* We begin with the established rules that a court should never anticipate constitutional law questions and never formulate a rule of constitutional law broader than that necessary to resolve the case before it. See United States v. Raines, 362 U.S. 17, 21, 80 S.Ct. 519, 522, 4 L.Ed.2d 524 (1960). We subscribe to the sensible proposition that in the complex area of Article III jurisdiction these rules have special force. See Northern Pipeline Co. v. Marathon Pipe Line Co., 458 U.S. 50, 102 S.Ct. 2858, 2881, 73 L.Ed.2d 598 (1982) (Rehnquist, J., concurring). Thus, although Jenkins mounts a general attack on the constitutional validity of 28 U.S.C. Sec. 636(a)(3) (1976), we examine the facts before us to determine whether we need resolve this broad question.



Jenkins was convicted of committing simple assault "within the special maritime and territorial jurisdiction of the United States." 18 U.S.C. Sec. 113(e) (1976). Camp Pendleton, where the assault occurred, is a federal enclave that falls within this special territorial jurisdiction. See 18 U.S.C. Sec. 7(3) (1976). The United States exercises exclusive criminal jurisdiction over Camp Pendleton.2 Thus, in this case, we face only the narrow question whether a party charged with committing a federal crime on a federal enclave must be tried before an Article III judge.


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The Constitution grants Congress the authority over federal enclaves, by providing that Congress has the power


to exercise exclusive Legislation in all Cases whatsoever, over [the District of Columbia], and to exercise like Authority over all Places purchased by the Consent of the Legislature of the State in which the Same shall be, for Erection of Forts ... and other needful Buildings.


U.S. Const. art. I, Sec. 8, cl. 17. The Congressional power under clause 17 is plenary. See Palmore v. United States, 411 U.S. 389, 397, 93 S.Ct. 1670, 1676, 36 L.Ed.2d 342 (1973). When Congress legislates with respect to the District of Columbia and federal enclaves it acts as a state government with all the powers of a state government. See id.; Paul v. United States, 371 U.S. 245, 263, 83 S.Ct. 426, 437, 9 L.Ed.2d 292 (1963).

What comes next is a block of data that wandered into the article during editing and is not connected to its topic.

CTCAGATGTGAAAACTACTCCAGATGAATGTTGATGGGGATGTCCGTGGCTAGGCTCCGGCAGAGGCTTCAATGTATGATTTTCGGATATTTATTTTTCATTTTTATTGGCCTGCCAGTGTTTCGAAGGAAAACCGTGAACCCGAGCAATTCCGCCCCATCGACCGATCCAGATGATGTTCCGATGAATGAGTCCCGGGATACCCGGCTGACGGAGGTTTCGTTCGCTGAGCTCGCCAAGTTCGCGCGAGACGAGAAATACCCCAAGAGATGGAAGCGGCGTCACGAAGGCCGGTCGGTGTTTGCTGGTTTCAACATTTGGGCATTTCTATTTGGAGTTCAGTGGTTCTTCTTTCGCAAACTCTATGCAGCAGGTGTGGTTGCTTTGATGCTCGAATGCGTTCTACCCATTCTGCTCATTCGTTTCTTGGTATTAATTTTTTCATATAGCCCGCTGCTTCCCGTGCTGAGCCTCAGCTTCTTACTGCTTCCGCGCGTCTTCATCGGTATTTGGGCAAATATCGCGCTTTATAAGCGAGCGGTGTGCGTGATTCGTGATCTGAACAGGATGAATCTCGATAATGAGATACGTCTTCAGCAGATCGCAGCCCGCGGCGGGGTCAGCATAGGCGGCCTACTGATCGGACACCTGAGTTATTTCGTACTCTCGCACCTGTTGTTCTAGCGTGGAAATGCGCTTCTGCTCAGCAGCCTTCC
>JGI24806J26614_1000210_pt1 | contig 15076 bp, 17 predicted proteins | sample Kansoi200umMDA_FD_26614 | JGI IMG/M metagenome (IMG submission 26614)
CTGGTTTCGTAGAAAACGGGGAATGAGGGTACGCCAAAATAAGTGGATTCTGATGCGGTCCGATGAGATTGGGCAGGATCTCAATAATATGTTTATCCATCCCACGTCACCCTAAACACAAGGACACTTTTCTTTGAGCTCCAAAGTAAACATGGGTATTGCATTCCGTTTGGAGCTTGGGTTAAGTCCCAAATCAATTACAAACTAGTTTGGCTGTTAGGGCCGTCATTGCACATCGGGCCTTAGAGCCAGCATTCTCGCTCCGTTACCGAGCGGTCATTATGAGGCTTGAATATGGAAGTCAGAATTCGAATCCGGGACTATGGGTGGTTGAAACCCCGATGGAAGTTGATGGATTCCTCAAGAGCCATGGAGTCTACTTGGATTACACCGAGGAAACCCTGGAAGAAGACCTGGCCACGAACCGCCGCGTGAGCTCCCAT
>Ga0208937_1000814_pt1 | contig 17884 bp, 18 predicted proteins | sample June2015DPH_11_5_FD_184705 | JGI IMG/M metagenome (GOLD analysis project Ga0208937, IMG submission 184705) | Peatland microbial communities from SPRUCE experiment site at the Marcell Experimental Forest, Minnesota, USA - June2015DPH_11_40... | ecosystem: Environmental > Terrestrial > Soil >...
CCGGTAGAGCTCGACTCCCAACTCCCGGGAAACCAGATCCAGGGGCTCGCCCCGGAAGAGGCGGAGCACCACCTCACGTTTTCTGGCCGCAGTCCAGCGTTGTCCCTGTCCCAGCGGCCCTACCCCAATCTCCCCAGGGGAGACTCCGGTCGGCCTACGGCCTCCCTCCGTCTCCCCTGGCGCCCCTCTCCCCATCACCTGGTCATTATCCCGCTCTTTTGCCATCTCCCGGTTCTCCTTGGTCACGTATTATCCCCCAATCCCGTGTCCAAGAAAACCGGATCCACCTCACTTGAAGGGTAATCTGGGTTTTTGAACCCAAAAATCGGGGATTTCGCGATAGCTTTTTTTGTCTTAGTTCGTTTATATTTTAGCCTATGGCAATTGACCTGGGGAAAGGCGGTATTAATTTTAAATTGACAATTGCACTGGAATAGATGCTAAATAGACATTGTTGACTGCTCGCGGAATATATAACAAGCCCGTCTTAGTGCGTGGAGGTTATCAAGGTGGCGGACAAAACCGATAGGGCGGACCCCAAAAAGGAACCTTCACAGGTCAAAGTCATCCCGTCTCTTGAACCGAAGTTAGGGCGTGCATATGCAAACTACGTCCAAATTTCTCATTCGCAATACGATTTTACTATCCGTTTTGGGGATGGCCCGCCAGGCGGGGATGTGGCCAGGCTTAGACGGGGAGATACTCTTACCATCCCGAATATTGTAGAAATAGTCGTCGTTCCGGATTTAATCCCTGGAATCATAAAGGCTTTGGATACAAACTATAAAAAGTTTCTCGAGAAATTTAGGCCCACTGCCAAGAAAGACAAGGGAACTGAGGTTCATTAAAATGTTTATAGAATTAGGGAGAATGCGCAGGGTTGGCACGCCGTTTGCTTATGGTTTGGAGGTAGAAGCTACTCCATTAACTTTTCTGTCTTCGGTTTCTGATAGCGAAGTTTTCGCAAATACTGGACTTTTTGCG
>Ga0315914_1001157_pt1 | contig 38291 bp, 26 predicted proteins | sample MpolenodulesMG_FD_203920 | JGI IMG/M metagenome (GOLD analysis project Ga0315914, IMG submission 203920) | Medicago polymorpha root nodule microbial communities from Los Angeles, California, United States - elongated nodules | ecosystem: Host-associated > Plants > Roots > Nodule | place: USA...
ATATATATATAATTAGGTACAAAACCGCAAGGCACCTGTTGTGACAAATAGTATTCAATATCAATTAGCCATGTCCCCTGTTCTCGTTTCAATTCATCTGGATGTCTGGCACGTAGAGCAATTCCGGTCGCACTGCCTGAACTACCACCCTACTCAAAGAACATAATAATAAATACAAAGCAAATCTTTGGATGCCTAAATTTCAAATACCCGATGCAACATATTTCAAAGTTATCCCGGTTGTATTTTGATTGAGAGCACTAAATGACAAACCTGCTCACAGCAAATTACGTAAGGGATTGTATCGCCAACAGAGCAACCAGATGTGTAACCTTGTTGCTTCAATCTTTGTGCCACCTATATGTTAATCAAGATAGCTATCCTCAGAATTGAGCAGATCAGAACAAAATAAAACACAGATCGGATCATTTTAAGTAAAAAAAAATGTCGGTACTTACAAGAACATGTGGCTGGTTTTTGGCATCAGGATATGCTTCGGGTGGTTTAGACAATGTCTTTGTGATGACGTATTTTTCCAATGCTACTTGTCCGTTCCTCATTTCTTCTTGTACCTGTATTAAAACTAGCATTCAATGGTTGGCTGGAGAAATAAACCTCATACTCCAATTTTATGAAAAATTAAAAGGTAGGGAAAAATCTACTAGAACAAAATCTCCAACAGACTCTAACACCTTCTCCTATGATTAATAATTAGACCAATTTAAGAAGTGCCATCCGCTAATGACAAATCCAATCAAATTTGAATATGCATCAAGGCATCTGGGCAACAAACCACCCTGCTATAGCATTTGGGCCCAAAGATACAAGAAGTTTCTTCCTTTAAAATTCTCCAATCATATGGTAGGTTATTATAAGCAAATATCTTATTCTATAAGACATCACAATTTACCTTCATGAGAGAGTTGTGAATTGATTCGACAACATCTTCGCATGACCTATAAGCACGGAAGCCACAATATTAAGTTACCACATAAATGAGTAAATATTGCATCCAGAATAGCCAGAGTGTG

In Palmore, 411 U.S. 389, 93 S.Ct. 1670, 36 L.Ed.2d 342 (1973), the Supreme Court considered "whether a defendant charged with a felony under the District of Columbia Code may be tried by a judge who does not have protection with respect to tenure and salary under Art. III of the Constitution." Id. at 390, 93 S.Ct. at 1672. The Court held that under clause 17 Congress could provide that such a defendant be tried before a non-Article III judge. Id. at 390-91, 93 S.Ct. at 1672-73.


Because clause 17 does not distinguish between the District of Columbia and other federal enclaves, we find Palmore indistinguishable from the instant case and controlling. See Paul v. United States, 371 U.S. at 263, 83 S.Ct. at 437 ("The power of Congress over federal enclaves that come within the scope of Art. I, Sec. 8, cl. 17, is obviously the same as the power of Congress over the District of Columbia"). In addition, the reasoning of Palmore is fully applicable here. Under clause 17 Congress acts as a state government with total legislative, executive and judicial power. Palmore, 411 U.S. at 397, 93 S.Ct. at 1676; see Marathon Pipe Line Co., 102 S.Ct. at 2873-74 (discussing the rationale of Palmore ). The Constitution does not require that all federal criminal law be enforced before Article III courts. Palmore, 411 U.S. at 400, 93 S.Ct. at 1677; see Swain v. Pressley, 430 U.S. 372, 382-83, 97 S.Ct. 1224, 1230-31, 51 L.Ed.2d 411 (1977). Thus, the requirements of Article III are consistent with the establishment by Congress of non-Article III courts to enforce federal criminal laws in special geographic areas where, pursuant to clause 17, it functions as a state government. Palmore, 411 U.S. at 407-08, 93 S.Ct. at 1681-82; see Marathon Pipe Line Co., 102 S.Ct. at 2874 (emphasizing Congress's unique power under Art. I, Sec. 8, cl. 17, to legislate in certain geographic areas).